Seth Le Beau Leaned against the rough stucco wall and crossed one ankle over the other. This better not take long he snarled at his wolf.
He decided decades ago to distance himself from humans in general. With his emotions locked away, he’d stopped caring about making friends long ago. He was comfortable alone. He was two hundred and fourteen years old, and he’d lived in isolation over half of that time. If asked, he couldn’t pinpoint the exact day he’d made his choice of self-imposed solitude. It didn’t really matter in the grand scheme of things.
To his chagrin, there was one problem with his brilliant decision to live like a hermit. As much as he didn’t want to be around others, his wolf decided he needed them. Sure, he needed touch. Every shifter did. But he could get that from a willing female without speaking a word. That argument didn’t fly with his wolf. The stupid fleabag insisted he needed conversation. He’d whined some nonsense about regressing to a caveman. So, to his ultimate irritation, he found himself leaning against the brick wall outside of a restaurant in the valley below the mountain where he lived.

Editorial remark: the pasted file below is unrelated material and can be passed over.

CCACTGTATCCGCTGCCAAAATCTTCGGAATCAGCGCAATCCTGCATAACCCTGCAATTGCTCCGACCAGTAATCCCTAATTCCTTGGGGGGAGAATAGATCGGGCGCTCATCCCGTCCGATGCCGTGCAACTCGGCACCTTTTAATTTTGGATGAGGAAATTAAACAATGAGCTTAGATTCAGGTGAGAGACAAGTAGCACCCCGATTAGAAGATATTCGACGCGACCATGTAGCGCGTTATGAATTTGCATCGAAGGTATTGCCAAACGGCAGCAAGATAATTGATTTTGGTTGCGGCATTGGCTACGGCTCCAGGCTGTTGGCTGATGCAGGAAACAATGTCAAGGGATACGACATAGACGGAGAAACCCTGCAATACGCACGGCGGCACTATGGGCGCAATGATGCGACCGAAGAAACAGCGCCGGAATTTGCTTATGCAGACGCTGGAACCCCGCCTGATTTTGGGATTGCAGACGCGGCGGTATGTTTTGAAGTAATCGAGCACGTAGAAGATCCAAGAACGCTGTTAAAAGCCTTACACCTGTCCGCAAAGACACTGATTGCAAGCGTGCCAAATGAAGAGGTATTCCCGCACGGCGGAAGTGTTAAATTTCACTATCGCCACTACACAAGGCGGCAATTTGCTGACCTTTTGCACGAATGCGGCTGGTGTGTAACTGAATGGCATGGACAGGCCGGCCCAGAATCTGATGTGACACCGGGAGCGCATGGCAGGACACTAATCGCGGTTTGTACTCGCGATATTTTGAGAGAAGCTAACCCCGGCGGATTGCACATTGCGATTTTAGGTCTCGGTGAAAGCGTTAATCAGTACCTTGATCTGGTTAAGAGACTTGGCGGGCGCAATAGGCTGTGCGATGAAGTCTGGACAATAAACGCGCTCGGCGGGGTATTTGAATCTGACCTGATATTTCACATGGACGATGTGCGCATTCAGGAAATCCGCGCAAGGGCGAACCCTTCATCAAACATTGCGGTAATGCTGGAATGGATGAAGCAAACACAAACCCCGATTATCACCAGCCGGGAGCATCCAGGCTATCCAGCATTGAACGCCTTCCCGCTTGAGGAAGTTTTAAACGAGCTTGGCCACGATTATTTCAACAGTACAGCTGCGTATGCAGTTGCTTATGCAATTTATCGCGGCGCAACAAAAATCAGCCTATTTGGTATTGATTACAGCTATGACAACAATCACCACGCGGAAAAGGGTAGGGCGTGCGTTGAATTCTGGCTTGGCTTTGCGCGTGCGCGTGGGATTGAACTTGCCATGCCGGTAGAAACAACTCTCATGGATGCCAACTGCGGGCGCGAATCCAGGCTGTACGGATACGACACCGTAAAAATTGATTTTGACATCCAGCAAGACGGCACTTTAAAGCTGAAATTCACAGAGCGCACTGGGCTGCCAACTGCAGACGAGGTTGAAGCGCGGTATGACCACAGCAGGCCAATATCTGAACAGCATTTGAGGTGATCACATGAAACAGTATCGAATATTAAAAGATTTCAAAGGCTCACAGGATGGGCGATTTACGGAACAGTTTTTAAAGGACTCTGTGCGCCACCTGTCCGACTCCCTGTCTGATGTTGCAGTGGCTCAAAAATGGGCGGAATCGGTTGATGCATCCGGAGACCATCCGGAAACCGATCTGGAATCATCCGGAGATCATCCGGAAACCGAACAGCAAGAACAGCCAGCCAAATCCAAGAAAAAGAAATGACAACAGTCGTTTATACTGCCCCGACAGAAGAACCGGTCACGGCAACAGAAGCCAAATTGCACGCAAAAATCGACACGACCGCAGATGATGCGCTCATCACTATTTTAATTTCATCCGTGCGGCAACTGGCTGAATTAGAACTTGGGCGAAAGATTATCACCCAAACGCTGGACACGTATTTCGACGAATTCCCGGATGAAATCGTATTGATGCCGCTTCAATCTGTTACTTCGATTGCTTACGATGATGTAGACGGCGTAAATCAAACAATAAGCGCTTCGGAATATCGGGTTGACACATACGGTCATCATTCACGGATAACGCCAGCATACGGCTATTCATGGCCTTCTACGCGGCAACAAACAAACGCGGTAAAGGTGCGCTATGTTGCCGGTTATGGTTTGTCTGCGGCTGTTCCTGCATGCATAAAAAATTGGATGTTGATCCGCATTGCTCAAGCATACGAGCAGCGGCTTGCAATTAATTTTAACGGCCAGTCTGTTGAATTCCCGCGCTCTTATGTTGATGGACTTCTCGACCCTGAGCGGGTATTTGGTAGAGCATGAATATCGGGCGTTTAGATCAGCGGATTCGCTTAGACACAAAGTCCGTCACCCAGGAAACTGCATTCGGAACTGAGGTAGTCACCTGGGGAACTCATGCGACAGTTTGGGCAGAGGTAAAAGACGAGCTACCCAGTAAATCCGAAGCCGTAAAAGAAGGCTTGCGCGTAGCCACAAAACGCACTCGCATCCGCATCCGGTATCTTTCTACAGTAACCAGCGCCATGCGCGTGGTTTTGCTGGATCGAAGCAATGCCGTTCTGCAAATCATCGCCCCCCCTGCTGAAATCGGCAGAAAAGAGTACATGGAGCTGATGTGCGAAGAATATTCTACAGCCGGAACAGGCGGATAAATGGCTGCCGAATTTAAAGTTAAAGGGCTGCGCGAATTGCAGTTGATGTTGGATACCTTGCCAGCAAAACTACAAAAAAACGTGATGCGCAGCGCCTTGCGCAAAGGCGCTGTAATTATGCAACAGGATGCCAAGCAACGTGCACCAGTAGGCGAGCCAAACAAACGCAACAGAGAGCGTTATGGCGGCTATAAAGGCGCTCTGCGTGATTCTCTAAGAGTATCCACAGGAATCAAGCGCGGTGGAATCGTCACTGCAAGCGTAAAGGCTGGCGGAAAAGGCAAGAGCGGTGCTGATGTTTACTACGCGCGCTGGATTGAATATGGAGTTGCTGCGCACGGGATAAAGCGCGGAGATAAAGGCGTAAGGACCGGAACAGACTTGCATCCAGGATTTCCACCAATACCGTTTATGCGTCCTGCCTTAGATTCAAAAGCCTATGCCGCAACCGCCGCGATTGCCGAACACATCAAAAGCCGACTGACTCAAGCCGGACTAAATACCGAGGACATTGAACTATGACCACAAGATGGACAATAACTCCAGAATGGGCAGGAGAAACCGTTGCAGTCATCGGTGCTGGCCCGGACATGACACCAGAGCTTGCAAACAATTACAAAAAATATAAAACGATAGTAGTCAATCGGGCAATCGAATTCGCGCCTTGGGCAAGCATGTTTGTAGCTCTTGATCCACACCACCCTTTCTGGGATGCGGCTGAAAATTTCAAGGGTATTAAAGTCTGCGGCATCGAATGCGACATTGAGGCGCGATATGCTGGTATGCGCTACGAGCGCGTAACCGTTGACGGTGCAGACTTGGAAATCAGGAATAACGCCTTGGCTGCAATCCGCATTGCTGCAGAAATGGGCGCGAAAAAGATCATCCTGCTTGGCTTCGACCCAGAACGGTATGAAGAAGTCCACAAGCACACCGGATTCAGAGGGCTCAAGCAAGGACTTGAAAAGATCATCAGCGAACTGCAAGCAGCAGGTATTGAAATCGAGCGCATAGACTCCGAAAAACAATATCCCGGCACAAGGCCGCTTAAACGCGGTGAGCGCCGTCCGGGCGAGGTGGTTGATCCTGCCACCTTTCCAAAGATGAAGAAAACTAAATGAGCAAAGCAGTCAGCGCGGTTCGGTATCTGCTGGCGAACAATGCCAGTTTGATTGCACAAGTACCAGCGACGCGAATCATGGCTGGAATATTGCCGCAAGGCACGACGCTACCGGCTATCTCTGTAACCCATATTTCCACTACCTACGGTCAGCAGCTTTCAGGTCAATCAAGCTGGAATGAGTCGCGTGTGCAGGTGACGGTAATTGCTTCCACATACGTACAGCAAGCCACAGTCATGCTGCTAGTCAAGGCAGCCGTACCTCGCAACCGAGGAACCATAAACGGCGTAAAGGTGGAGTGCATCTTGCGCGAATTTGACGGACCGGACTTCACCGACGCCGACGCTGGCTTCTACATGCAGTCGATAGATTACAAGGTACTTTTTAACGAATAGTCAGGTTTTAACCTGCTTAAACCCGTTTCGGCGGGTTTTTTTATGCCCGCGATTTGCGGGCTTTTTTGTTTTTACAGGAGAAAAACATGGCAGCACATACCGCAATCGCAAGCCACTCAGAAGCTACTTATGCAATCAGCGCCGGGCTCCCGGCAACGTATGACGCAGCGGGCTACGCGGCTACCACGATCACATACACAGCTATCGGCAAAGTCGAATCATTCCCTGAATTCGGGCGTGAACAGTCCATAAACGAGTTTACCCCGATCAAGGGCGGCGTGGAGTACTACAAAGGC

His dang wolf insisted that he start up a conversation with at least one person before he was allowed to go home. He knew better than to disregard his beast. The last time he did, his wolf howled all night, and he didn’t get a wink of sleep. Did the mangy beast think he would forget how to speak or some such nonsense?
He’d only had to wait a few minutes, Thank Goddess. Two women came out, and one glanced his direction. “Good evening, ladies. Did you have a nice dinner?”
The one looking at him opened her mouth to answer when the other yanked her way and hissed, “What’s wrong with you? He could be a rapist.”
That’s it. He snapped at his wolf. We’re going home. He stomped around the corner of the building and shifted to his wolf.